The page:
# Against Prediction: Profiling, Policing, and Punishing in An Actuarial Age

By Bernard E. Harcourt | Go to book overview

Appendix B

MATHEMATICAL PROOFS REGARDING THE ECONOMIC MODEL OF RACIAL PROFILING

To make these proofs as accessible as possible to a general audience, I discuss elasticity in terms of changes in magnitude rather than derivatives. This allows me to present the equations using simple algebra instead of calculus. The logic and results, however would be identical using derivatives and point elasticity. For the most precise model using derivatives, see pages 132–33 above.

Under Conditions of Equal and Constant Elasticity of Offending to Policing

Assuming resource constraint, racial profiling will decrease the profiled crime under conditions of equal and constant elasticity of offending to policing if the minoritymotorist offending rate is greater than the white-motorist offending rate. This can be derived from the definition of elasticity.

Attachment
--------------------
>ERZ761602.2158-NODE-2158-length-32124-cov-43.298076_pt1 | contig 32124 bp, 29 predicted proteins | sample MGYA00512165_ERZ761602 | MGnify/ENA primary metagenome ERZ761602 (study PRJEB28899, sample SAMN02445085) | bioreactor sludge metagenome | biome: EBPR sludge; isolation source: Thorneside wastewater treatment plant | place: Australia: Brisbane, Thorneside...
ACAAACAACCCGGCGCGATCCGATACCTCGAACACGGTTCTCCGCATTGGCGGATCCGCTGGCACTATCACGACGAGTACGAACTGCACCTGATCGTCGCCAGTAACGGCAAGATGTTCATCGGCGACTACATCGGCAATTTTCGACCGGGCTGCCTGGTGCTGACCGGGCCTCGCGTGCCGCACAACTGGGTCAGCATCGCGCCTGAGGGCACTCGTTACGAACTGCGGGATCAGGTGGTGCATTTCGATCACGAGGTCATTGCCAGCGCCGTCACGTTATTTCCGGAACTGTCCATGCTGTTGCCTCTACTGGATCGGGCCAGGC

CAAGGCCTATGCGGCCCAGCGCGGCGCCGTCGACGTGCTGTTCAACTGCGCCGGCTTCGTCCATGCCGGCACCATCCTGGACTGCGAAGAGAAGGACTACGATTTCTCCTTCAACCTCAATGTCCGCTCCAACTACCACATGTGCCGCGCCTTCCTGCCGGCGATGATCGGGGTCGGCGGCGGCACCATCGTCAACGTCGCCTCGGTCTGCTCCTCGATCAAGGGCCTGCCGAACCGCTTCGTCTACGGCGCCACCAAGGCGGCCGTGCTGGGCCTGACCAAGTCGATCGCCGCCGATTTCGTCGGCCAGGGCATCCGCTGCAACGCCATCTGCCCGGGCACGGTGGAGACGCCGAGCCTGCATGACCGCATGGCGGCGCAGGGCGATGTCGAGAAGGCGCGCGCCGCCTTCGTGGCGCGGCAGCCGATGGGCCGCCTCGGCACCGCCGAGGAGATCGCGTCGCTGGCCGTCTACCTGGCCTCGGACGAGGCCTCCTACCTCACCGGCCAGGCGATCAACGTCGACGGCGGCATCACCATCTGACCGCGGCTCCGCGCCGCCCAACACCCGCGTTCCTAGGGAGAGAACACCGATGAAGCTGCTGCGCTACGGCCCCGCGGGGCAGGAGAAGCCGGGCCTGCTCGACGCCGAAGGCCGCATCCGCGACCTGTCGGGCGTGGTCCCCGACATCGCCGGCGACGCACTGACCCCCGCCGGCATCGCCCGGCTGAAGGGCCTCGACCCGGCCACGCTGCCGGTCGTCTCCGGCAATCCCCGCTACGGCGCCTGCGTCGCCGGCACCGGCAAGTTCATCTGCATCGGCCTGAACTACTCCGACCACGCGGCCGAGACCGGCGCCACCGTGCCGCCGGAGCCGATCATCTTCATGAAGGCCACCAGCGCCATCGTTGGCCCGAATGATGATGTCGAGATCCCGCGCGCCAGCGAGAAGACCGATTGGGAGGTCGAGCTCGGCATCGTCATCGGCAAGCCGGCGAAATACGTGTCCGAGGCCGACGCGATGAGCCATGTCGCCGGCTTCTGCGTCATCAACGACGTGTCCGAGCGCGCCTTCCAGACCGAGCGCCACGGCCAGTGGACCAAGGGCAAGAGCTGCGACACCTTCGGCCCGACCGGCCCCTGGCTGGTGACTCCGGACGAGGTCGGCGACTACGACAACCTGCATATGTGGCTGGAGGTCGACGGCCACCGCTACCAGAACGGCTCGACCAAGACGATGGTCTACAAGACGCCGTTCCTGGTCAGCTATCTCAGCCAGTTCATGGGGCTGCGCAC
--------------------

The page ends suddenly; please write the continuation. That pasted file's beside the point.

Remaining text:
For purposes of notation, let r ∈{M, W}denote the race of the motorists, either minority or white. Let Poprdenote the representation of each racial group in the total population. Let Ordenote the offending rate of each racial group. Let Or denote the absolute valueof the change in the offending rate of the racial group from Time 1 (no racial profiling) to Time 2 (racial profiling). Let Irdenote the internal search group rate for each racial group. Let Irdenote the absolute value of the change in the internal search rate for each racial group from Time 1 to Time 2. Let Sdenote the search rate for the total population.

From the definition of elasticity, if minority and white motorists have the same and constant elasticity, then the following is true:

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